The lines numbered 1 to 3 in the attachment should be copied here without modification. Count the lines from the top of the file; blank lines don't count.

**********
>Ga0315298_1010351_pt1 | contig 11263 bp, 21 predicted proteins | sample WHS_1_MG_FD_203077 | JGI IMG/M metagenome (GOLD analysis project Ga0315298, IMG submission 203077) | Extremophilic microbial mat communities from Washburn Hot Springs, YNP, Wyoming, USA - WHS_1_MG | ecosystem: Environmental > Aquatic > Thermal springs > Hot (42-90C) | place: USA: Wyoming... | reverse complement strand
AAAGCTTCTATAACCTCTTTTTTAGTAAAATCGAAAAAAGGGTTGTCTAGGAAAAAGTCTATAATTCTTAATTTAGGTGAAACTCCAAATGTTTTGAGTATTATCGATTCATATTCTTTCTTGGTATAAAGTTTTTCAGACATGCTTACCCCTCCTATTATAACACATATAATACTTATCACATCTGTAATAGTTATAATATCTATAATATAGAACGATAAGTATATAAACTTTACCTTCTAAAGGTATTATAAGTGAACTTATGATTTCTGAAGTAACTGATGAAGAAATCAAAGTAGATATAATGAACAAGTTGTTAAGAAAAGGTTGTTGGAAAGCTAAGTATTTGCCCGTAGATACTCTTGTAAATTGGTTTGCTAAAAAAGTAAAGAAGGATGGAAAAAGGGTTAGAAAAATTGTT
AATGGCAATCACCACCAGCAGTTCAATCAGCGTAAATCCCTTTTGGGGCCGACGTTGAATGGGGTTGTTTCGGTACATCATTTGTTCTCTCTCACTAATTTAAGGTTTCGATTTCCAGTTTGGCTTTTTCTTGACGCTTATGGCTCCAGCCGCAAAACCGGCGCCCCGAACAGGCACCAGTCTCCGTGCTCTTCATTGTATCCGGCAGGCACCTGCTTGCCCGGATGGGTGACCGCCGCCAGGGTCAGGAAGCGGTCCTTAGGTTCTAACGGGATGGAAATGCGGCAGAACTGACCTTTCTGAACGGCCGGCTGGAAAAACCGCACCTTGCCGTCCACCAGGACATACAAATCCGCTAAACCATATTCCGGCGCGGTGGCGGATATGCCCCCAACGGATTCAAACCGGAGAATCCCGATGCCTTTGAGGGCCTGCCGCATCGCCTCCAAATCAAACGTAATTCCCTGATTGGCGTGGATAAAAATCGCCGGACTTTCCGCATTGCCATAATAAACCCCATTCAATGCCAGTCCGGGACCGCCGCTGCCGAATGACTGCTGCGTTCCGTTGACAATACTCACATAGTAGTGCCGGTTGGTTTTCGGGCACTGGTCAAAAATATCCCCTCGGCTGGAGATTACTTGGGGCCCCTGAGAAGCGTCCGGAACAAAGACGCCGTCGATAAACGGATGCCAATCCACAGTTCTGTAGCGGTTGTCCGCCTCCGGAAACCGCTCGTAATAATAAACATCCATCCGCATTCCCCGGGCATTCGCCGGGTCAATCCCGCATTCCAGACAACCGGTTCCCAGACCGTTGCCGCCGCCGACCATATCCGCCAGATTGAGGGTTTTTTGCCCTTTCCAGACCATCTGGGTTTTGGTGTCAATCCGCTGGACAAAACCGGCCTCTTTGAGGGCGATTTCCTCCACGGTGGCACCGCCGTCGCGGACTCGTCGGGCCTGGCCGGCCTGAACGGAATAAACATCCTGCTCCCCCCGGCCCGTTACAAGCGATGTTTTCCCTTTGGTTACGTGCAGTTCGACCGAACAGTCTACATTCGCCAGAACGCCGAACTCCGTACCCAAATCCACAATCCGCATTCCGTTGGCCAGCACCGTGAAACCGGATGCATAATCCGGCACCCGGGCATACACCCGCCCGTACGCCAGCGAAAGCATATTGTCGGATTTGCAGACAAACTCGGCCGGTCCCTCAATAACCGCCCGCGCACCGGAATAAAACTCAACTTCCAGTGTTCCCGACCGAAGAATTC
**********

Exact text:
>Ga0315298_1010351_pt1 | contig 11263 bp, 21 predicted proteins | sample WHS_1_MG_FD_203077 | JGI IMG/M metagenome (GOLD analysis project Ga0315298, IMG submission 203077) | Extremophilic microbial mat communities from Washburn Hot Springs, YNP, Wyoming, USA - WHS_1_MG | ecosystem: Environmental > Aquatic > Thermal springs > Hot (42-90C) | place: USA: Wyoming... | reverse complement strand
AAAGCTTCTATAACCTCTTTTTTAGTAAAATCGAAAAAAGGGTTGTCTAGGAAAAAGTCTATAATTCTTAATTTAGGTGAAACTCCAAATGTTTTGAGTATTATCGATTCATATTCTTTCTTGGTATAAAGTTTTTCAGACATGCTTACCCCTCCTATTATAACACATATAATACTTATCACATCTGTAATAGTTATAATATCTATAATATAGAACGATAAGTATATAAACTTTACCTTCTAAAGGTATTATAAGTGAACTTATGATTTCTGAAGTAACTGATGAAGAAATCAAAGTAGATATAATGAACAAGTTGTTAAGAAAAGGTTGTTGGAAAGCTAAGTATTTGCCCGTAGATACTCTTGTAAATTGGTTTGCTAAAAAAGTAAAGAAGGATGGAAAAAGGGTTAGAAAAATTGTT
AATGGCAATCACCACCAGCAGTTCAATCAGCGTAAATCCCTTTTGGGGCCGACGTTGAATGGGGTTGTTTCGGTACATCATTTGTTCTCTCTCACTAATTTAAGGTTTCGATTTCCAGTTTGGCTTTTTCTTGACGCTTATGGCTCCAGCCGCAAAACCGGCGCCCCGAACAGGCACCAGTCTCCGTGCTCTTCATTGTATCCGGCAGGCACCTGCTTGCCCGGATGGGTGACCGCCGCCAGGGTCAGGAAGCGGTCCTTAGGTTCTAACGGGATGGAAATGCGGCAGAACTGACCTTTCTGAACGGCCGGCTGGAAAAACCGCACCTTGCCGTCCACCAGGACATACAAATCCGCTAAACCATATTCCGGCGCGGTGGCGGATATGCCCCCAACGGATTCAAACCGGAGAATCCCGATGCCTTTGAGGGCCTGCCGCATCGCCTCCAAATCAAACGTAATTCCCTGATTGGCGTGGATAAAAATCGCCGGACTTTCCGCATTGCCATAATAAACCCCATTCAATGCCAGTCCGGGACCGCCGCTGCCGAATGACTGCTGCGTTCCGTTGACAATACTCACATAGTAGTGCCGGTTGGTTTTCGGGCACTGGTCAAAAATATCCCCTCGGCTGGAGATTACTTGGGGCCCCTGAGAAGCGTCCGGAACAAAGACGCCGTCGATAAACGGATGCCAATCCACAGTTCTGTAGCGGTTGTCCGCCTCCGGAAACCGCTCGTAATAATAAACATCCATCCGCATTCCCCGGGCATTCGCCGGGTCAATCCCGCATTCCAGACAACCGGTTCCCAGACCGTTGCCGCCGCCGACCATATCCGCCAGATTGAGGGTTTTTTGCCCTTTCCAGACCATCTGGGTTTTGGTGTCAATCCGCTGGACAAAACCGGCCTCTTTGAGGGCGATTTCCTCCACGGTGGCACCGCCGTCGCGGACTCGTCGGGCCTGGCCGGCCTGAACGGAATAAACATCCTGCTCCCCCCGGCCCGTTACAAGCGATGTTTTCCCTTTGGTTACGTGCAGTTCGACCGAACAGTCTACATTCGCCAGAACGCCGAACTCCGTACCCAAATCCACAATCCGCATTCCGTTGGCCAGCACCGTGAAACCGGATGCATAATCCGGCACCCGGGCATACACCCGCCCGTACGCCAGCGAAAGCATATTGTCGGATTTGCAGACAAACTCGGCCGGTCCCTCAATAACCGCCCGCGCACCGGAATAAAACTCAACTTCCAGTGTTCCCGACCGAAGAATTC